Niveen Rasheed ’13, left, and Lauren Polansky ’13 hope to lead their team to its third straight Ivy League title.
Niveen Rasheed ’13, left, and Lauren Polansky ’13 hope to lead their team to its third straight Ivy League title.
Photo: Beverly Schaefer

Long before Lauren Polansky ’13 and Niveen Rasheed ’13 shared the basketball court in Jadwin Gym, they played against each other as preteens on the California Bay Area’s soccer fields. In 2008, they became teammates on a top travel basketball team and realized that playing together was better than facing each other. “From the get-go, we automatically had chemistry,” Rasheed said.

Four years later, that chemistry is a key element of the success of the women’s basketball team, which entered league play as the heavy favorite to win a third straight Ivy League title. Before the arrival of Polansky and Rasheed, Princeton never had reached the NCAA Tournament.

After missing last season’s conference games with a torn ligament in her right knee, Rasheed is back in action this season as arguably the best player in the Ivy League, averaging 17.1 points and a league-high 8.9 rebounds per game. Polansky, who was named the Defensive Player of the Year in 2010­–11, leads the Ivy League in steals. Center Devona Allgood ’12 and guard Lauren Edwards ’12 also have continued to be major factors in the Tigers’ success.

“It’s a great experience to come in when a program’s low, to turn it around and make it your own,” ­Polansky said. 

In 2008, when head coach Courtney Banghart was recruiting Polansky and Rasheed, she suggested they visit ­campus together. Rasheed never had expected to leave California for college, but soon after Polansky committed to the Tigers, Rasheed followed. “There is no other person I would have wanted to be my point guard,” Rasheed said.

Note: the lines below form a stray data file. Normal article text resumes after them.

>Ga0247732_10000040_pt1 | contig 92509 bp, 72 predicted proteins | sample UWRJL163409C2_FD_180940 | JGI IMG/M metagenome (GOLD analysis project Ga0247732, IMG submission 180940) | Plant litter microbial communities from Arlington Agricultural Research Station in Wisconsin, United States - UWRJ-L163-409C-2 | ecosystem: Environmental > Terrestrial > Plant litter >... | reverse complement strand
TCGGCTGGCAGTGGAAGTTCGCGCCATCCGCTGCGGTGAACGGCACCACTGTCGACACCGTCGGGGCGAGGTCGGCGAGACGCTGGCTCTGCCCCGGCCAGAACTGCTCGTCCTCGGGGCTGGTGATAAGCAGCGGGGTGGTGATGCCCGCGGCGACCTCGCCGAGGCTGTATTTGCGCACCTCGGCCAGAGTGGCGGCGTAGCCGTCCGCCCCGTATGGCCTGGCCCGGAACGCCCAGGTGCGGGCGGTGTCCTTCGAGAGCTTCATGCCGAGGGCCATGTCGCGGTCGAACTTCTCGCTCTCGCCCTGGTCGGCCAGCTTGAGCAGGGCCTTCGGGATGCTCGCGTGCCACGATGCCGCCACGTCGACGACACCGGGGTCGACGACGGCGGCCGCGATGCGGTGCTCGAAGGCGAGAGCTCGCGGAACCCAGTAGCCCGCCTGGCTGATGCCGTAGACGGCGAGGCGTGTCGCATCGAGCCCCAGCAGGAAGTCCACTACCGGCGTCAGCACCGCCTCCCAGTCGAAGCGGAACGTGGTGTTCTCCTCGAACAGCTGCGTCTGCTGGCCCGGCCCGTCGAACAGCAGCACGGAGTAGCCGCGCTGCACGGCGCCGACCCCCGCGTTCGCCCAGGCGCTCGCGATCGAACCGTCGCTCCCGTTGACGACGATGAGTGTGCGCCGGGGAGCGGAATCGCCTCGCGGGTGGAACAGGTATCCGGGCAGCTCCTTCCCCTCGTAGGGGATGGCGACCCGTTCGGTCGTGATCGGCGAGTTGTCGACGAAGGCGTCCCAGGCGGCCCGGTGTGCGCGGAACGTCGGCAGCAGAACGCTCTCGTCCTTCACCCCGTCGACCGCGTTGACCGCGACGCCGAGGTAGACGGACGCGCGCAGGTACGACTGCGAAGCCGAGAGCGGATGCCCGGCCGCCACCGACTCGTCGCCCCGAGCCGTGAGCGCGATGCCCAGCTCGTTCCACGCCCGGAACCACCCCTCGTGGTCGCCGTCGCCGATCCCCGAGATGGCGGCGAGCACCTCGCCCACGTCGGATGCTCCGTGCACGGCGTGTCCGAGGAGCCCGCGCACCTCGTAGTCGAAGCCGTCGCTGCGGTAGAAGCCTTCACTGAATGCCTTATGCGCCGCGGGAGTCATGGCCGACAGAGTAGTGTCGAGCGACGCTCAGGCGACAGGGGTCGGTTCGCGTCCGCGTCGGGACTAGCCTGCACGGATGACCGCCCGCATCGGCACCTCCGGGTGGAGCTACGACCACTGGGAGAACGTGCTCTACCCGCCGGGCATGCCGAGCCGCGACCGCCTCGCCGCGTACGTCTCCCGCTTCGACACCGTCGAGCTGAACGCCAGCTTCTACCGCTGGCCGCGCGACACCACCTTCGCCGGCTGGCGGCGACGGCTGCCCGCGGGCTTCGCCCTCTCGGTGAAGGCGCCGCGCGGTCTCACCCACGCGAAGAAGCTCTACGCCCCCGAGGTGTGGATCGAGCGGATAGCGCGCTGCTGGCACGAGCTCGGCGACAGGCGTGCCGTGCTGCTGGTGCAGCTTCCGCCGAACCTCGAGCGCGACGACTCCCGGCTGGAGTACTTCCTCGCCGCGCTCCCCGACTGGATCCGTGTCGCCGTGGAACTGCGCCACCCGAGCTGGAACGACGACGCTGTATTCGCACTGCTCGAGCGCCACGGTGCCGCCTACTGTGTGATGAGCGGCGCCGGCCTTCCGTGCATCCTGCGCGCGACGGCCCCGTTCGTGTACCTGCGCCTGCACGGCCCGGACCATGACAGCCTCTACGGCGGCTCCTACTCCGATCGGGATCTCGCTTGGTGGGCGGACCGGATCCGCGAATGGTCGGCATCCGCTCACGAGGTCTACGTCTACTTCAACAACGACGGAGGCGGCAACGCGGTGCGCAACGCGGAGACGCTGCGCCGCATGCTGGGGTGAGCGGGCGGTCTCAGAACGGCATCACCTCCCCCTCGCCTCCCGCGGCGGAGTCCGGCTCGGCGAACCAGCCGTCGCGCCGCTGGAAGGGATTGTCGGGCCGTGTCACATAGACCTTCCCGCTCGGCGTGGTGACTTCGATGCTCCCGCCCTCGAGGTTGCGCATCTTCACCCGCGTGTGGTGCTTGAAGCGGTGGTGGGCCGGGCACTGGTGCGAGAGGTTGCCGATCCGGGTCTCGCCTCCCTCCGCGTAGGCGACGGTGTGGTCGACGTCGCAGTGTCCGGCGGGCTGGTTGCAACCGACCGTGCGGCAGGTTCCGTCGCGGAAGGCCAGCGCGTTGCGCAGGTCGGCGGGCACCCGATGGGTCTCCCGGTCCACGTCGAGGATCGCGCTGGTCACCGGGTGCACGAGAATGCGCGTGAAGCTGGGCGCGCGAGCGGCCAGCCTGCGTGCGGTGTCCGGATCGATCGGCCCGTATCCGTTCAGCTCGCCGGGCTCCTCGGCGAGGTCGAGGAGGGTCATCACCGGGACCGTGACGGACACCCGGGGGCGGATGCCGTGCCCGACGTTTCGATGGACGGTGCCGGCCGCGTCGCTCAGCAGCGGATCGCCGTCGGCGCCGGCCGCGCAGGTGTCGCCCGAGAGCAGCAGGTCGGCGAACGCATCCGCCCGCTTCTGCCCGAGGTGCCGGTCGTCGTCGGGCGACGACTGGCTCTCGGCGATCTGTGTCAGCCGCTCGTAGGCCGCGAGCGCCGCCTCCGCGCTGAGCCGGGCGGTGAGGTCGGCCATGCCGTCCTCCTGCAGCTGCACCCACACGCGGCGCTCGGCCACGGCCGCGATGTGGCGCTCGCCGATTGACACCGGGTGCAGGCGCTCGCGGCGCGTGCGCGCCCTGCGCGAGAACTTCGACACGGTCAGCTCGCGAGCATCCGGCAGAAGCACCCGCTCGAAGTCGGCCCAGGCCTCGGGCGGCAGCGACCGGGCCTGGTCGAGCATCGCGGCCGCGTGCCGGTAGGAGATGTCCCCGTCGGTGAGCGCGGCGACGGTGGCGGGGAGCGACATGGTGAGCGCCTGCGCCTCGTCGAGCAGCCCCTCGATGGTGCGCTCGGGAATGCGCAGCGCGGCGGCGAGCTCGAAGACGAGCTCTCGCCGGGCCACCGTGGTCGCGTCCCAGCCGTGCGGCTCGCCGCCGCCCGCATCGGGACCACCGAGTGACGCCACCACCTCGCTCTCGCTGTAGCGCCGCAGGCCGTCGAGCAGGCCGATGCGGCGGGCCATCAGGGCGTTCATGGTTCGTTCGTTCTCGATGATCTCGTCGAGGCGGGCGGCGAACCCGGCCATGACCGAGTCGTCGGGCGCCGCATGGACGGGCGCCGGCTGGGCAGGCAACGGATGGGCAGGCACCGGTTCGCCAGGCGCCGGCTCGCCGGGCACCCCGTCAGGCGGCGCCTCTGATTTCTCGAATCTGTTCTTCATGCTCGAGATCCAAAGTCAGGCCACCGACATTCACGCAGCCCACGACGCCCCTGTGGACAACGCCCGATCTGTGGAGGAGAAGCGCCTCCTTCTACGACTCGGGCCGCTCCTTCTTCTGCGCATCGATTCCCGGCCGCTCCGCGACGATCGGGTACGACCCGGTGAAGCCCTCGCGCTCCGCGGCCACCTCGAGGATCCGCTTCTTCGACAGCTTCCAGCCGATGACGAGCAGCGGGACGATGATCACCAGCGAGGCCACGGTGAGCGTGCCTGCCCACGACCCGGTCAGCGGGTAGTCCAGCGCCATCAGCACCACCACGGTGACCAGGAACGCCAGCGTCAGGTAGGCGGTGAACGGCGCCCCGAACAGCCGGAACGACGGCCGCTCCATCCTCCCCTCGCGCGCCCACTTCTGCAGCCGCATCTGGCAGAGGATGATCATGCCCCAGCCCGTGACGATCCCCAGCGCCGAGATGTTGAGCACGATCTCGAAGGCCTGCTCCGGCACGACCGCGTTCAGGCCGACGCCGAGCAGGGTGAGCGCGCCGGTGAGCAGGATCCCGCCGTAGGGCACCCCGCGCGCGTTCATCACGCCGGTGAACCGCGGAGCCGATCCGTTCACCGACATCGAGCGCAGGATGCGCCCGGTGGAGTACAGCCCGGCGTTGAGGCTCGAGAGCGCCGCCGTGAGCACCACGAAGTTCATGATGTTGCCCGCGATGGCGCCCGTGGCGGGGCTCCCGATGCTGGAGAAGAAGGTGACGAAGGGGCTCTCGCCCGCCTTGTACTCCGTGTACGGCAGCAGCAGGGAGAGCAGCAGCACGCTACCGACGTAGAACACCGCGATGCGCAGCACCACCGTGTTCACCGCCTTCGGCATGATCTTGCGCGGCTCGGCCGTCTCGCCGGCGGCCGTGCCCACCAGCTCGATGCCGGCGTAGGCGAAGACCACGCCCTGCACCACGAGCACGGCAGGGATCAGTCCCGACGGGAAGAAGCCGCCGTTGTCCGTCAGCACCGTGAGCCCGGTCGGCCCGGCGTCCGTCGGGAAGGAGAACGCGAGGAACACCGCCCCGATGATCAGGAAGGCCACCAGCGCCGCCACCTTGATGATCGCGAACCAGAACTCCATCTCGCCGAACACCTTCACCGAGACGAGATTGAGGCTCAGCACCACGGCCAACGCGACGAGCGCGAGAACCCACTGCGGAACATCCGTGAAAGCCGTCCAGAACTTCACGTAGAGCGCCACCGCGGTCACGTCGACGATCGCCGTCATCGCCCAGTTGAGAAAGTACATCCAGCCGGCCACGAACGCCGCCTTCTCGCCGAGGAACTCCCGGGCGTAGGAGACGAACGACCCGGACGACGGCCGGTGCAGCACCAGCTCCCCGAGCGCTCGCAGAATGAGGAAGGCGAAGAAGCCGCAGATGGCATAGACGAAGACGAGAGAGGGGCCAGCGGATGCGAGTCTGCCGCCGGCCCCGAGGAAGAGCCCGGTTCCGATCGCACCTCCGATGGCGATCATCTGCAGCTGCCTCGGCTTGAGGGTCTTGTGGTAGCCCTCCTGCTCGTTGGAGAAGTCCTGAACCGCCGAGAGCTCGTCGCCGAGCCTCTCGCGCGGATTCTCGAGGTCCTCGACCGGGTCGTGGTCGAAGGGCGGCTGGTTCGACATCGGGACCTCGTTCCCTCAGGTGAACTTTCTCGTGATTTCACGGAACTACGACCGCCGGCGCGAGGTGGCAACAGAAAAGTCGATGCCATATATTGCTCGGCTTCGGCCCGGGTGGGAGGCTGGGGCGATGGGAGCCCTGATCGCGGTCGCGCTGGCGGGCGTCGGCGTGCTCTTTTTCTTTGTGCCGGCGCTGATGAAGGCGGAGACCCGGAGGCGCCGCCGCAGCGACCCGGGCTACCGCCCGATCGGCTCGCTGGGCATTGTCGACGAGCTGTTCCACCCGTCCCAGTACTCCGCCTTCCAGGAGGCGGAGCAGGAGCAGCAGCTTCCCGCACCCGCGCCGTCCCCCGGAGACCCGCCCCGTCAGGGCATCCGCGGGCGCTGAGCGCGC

An athletic and physical forward, Rasheed led the Tigers in scoring and rebounding as a freshman and unanimously was named the Ivy League Rookie of the Year. In her truncated sophomore year, she averaged 16.4 points per game, a pace she has resumed this winter.

Polansky’s talents were harder to pinpoint in the box score: In her rookie season, she scored the fewest points per minute of any player in the Ivy League. But her competitiveness impressed Banghart so much that Polansky was named the starting point guard as a freshman for a team that went undefeated in ­conference play and finished 26–3 overall. This season, Polansky has shown flashes of improved scoring, netting 12 points in a big win over Marist. 

Banghart says she rarely puts Rasheed and Polansky on the same team in practice “because they just win all the time.” Their chemistry is enhanced by their complementary styles — Polansky knows where and when to deliver the ball, Rasheed knows how to finish it, and each player will rebound the other’s missed shot or cover any assignment on defense.

Facing one of the toughest ­non-conference schedules in the nation this season, the Tigers went 10–4. There’s a long Ivy League season ahead, but the team already has routed Penn 83–48. If Rasheed and Polansky, still juniors, can help Princeton win two more league championships, their class may go down as one of the best in Ivy League history.